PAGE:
Nyker said her company was able to complete projects swiftly by working with surrounding communities to avoid conflicts over land. The community understood what was being done, how it would be done, and when benefits would accrue to them. BioTherm also managed expectations, and ensured the project was bankable from day one.

Regional projects

Oando boss Tinubu suggested the development of more regional mega-projects in the continent. But Nyker noted such projects are complex due to varying policies and structures in different countries. She cited the case of theDemocratic Republic of Congo’s Grand Inga project, one of the world’s largest proposed hydropower schemes.

“There is a lot of complexity when we look at regional integration, especially when it comes to a grid-connected project,” said Nyker. “If we really want to solve the energy crises in Africa we need to look into our countries first, before we think big. I think the Grand Inga project is very ambitious but I don’t think we should be setting our hearts and hopes in terms of that being a solution to our power needs because it is not going to happen in the next two or three years.”

However, Erastus Mwencha, deputy chairperson of the African Union Commission, observed that some regional projects are taking shape. He gave the examples of Ethiopia supplying power to Kenya, and the West African Gas Pipeline – a high-pressure gas transmission system that exports gas from Nigeria to Ghana, via Benin and Togo.

“There are regional initiatives, but of course we need to see more of these,” said Mwencha.

Private sector involvement

Tinubu noted the private sector can play a significant role in power generation, but only if there is a friendly business environment. He gave the example of Nigeria that has become reliant on private diesel generators, which are pricier to operate compared to industrial power.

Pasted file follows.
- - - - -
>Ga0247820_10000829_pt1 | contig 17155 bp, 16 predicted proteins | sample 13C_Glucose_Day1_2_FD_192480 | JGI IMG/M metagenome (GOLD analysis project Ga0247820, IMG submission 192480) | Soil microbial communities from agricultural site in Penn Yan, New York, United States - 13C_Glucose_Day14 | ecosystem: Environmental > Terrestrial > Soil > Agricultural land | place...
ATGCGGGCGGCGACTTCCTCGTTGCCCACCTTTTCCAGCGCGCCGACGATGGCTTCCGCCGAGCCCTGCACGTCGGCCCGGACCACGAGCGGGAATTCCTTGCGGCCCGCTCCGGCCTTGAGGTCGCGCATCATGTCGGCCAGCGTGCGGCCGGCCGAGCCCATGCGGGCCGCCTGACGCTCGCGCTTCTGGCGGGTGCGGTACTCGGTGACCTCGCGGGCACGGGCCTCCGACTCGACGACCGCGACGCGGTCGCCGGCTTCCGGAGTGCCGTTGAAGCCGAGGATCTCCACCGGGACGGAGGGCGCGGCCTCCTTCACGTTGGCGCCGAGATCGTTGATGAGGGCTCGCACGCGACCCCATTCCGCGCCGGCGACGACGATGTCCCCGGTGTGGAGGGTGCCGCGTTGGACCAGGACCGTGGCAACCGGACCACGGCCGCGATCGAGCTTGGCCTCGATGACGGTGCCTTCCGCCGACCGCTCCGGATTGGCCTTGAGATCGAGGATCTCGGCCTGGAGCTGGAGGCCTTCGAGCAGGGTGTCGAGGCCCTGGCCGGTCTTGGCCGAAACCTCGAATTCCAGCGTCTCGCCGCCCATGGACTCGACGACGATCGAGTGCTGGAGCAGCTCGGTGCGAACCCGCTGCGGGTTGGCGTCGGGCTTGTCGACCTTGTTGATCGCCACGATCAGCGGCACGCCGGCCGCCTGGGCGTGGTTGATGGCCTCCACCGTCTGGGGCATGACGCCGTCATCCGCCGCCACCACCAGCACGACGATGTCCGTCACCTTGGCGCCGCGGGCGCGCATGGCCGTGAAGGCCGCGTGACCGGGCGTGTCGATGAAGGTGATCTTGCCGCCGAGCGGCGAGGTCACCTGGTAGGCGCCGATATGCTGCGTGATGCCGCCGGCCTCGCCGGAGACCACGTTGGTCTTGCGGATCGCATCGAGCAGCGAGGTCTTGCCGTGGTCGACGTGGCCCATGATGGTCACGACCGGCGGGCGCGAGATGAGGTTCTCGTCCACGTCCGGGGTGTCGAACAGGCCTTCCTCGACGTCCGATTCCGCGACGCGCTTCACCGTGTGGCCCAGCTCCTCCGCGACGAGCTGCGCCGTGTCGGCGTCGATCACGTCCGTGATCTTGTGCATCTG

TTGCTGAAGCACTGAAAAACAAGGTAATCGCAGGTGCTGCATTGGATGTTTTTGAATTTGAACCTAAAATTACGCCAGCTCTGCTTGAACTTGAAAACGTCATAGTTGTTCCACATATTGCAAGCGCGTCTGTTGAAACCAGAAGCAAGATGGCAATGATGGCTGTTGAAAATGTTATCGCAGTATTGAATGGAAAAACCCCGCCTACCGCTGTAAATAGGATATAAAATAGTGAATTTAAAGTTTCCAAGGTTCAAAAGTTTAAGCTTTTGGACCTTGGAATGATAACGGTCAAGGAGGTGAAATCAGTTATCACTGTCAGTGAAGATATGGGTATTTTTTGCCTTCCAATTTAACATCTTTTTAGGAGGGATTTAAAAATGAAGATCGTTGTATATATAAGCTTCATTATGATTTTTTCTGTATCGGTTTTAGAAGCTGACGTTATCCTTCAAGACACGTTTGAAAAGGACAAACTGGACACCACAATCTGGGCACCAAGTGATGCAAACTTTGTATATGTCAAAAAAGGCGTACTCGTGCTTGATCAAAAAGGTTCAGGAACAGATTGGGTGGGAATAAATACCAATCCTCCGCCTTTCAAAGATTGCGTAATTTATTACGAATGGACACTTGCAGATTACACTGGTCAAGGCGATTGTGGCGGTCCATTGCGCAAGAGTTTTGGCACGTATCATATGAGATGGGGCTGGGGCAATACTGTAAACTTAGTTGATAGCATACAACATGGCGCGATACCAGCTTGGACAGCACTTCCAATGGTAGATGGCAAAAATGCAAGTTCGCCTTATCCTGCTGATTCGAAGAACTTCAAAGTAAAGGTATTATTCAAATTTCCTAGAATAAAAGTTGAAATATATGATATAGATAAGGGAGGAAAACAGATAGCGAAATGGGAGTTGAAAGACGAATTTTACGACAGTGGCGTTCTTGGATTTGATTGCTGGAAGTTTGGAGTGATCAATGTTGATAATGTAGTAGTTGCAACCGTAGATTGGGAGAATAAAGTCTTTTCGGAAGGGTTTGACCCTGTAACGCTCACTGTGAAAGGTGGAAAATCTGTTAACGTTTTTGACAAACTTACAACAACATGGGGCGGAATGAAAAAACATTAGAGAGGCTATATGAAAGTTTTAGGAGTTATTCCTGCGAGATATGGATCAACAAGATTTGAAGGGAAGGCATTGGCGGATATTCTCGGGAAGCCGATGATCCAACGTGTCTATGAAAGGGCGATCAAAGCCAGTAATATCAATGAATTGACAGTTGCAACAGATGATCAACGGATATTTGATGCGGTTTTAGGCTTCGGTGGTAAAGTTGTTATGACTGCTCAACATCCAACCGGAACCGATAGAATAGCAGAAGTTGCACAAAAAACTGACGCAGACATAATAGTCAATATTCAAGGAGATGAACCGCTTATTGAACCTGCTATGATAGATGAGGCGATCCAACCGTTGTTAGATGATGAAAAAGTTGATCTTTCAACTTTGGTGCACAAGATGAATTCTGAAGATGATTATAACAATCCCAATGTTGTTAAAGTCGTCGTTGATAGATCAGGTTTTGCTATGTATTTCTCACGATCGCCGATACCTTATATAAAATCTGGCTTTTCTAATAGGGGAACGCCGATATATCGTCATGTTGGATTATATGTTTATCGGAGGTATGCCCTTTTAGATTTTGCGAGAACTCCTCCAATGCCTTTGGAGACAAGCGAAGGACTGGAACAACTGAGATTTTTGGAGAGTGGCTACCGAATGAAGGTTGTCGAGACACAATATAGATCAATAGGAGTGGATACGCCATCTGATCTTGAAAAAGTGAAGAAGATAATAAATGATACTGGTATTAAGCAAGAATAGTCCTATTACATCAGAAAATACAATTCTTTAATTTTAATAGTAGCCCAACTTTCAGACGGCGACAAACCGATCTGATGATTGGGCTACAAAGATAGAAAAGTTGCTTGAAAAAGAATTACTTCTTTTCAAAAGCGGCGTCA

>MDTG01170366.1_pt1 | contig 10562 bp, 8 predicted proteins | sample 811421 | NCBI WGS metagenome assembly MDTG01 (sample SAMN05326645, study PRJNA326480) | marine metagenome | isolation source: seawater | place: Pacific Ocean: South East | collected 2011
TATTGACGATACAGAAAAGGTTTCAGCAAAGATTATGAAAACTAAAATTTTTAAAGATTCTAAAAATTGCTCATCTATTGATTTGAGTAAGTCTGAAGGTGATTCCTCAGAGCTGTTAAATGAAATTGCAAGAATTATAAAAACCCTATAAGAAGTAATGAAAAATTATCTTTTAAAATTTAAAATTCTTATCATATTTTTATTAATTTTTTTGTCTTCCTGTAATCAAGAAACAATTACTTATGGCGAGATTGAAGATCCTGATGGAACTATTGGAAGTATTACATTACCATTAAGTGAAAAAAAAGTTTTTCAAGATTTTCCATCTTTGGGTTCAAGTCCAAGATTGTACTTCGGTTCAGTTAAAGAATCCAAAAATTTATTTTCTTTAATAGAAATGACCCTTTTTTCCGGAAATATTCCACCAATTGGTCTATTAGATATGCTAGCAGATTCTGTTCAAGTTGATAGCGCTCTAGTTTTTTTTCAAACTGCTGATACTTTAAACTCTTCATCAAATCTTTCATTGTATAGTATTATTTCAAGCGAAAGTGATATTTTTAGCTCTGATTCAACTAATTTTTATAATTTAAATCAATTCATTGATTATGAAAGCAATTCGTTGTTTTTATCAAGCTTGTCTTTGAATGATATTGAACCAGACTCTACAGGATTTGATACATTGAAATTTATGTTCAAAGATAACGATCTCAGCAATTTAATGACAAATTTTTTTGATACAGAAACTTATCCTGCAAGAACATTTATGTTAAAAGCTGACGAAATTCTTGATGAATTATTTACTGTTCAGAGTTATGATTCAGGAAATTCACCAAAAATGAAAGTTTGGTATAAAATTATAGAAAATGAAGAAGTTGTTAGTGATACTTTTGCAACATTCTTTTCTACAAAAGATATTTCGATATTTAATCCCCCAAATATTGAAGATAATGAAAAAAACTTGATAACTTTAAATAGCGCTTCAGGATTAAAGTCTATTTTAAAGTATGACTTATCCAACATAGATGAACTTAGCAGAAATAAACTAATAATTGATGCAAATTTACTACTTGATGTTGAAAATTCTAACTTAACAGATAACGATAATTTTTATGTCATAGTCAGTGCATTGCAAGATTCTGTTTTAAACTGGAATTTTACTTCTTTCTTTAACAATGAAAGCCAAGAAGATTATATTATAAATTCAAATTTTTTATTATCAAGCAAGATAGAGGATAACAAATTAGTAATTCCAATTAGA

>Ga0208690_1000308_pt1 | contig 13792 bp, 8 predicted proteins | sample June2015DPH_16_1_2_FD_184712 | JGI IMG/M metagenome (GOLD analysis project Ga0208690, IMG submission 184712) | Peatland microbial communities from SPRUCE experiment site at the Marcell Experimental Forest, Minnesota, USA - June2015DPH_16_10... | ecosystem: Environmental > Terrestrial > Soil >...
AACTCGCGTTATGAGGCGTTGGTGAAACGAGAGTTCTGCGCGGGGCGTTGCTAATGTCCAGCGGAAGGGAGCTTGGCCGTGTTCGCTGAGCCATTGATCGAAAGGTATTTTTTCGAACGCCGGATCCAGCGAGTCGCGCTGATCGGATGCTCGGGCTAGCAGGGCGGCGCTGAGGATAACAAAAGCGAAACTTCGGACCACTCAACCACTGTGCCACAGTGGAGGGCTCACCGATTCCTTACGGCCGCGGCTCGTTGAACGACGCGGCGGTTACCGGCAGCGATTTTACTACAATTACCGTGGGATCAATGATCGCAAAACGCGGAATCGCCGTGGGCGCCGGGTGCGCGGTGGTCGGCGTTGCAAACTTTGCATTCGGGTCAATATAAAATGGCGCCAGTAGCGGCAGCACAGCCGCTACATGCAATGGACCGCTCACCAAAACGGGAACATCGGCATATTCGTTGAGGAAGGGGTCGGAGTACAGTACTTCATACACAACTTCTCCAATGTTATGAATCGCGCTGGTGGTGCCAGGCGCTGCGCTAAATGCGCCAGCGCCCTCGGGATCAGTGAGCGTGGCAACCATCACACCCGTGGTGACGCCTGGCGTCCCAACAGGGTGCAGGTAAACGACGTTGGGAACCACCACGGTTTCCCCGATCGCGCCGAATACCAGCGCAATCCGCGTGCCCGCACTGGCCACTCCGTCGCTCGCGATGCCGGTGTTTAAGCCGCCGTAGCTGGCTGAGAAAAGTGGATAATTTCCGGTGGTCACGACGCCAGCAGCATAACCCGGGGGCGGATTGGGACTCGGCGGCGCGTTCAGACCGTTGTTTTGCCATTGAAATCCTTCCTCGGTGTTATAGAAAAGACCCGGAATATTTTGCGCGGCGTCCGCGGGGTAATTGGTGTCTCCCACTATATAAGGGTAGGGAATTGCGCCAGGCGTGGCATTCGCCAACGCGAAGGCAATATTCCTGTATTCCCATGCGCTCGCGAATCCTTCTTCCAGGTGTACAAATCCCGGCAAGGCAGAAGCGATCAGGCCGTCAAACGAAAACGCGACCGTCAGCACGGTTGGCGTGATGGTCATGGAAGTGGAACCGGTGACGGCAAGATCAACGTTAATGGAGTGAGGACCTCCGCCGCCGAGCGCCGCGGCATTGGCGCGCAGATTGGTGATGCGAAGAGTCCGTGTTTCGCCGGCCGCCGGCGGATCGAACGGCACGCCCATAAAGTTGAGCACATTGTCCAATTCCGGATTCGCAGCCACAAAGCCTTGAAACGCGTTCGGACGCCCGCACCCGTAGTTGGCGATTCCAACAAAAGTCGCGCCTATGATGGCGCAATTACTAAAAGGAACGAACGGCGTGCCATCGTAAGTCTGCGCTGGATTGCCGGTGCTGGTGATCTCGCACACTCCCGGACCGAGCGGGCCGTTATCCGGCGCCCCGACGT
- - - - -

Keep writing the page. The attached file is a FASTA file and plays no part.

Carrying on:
“What was missing was having an enabling environment, which the government has finally realised and has privatised the power system, liberalised tariffs and in the process we are now seeing the private sector getting involved in building new power plants, and we are now attracting global capital.

“The difference is power is now seen as a business opportunity for investors to make a return,” said Tinubu. “People now have access to cheaper power than when the government was subsidising and [was] unable to meet that demand.”

Signaling continued investor interest in power projects, Tony Elumelu, a Nigerian investor and chairman of Heirs Holdings, noted he would soon be making a US$2.1bn energy transaction.

“That is an investment we are making, not… out of philanthropy, but because we see the returns on investments is quite high in Africa,” said Elumelu.

AfDB boss Adesina noted that over the next decade Africa must strive to attain “universal access to electricity”.